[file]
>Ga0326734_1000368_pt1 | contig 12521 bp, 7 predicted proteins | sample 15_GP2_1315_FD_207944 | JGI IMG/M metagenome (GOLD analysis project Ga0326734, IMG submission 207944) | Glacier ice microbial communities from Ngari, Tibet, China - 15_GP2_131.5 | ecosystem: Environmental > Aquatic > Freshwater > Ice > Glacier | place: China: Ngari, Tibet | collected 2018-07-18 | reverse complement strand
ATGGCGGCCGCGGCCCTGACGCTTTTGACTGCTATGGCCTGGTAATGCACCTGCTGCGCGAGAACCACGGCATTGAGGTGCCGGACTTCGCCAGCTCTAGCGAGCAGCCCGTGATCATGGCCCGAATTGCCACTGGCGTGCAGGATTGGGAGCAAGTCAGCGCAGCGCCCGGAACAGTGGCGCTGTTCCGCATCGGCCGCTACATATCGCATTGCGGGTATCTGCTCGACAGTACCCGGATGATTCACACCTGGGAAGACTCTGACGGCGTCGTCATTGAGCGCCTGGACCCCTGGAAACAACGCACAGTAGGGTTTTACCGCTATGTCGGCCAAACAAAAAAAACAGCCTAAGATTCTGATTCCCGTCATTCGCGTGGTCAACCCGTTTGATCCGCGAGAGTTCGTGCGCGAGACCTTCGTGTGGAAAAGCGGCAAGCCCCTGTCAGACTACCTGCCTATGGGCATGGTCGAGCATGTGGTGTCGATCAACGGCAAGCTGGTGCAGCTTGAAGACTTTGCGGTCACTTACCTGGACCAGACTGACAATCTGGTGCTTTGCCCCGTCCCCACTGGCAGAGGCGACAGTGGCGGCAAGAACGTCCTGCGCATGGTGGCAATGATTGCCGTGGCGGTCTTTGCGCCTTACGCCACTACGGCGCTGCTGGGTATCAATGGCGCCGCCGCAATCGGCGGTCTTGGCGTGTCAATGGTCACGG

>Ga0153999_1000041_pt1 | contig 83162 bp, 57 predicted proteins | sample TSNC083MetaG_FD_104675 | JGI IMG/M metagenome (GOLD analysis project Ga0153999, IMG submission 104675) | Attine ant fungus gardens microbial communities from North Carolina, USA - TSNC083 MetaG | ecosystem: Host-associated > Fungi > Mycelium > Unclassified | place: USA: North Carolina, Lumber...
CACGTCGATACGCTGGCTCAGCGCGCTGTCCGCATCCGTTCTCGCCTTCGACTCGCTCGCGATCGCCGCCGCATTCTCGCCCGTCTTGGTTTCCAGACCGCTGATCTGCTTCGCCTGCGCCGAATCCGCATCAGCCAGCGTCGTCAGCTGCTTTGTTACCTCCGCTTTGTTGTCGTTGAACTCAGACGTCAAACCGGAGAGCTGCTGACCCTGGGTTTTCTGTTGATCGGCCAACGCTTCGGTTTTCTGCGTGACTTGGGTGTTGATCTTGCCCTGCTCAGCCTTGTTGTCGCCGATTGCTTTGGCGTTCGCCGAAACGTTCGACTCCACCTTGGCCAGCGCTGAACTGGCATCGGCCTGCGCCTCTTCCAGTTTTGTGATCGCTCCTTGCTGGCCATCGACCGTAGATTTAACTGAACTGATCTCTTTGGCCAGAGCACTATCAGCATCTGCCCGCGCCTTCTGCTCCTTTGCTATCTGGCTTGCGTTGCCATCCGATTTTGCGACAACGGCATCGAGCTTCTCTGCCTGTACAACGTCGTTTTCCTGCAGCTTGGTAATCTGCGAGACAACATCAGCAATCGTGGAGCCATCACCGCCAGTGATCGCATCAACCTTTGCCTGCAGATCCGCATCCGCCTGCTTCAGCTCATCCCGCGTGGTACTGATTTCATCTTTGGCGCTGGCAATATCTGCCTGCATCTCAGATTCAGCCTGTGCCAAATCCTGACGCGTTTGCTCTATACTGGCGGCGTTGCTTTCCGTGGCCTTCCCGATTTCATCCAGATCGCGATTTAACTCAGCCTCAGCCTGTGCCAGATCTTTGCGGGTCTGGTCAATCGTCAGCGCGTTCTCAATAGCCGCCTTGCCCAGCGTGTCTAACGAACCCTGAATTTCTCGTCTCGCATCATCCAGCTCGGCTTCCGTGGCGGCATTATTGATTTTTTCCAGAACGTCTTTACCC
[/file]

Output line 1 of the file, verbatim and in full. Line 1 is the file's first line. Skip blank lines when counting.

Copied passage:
>Ga0326734_1000368_pt1 | contig 12521 bp, 7 predicted proteins | sample 15_GP2_1315_FD_207944 | JGI IMG/M metagenome (GOLD analysis project Ga0326734, IMG submission 207944) | Glacier ice microbial communities from Ngari, Tibet, China - 15_GP2_131.5 | ecosystem: Environmental > Aquatic > Freshwater > Ice > Glacier | place: China: Ngari, Tibet | collected 2018-07-18 | reverse complement strand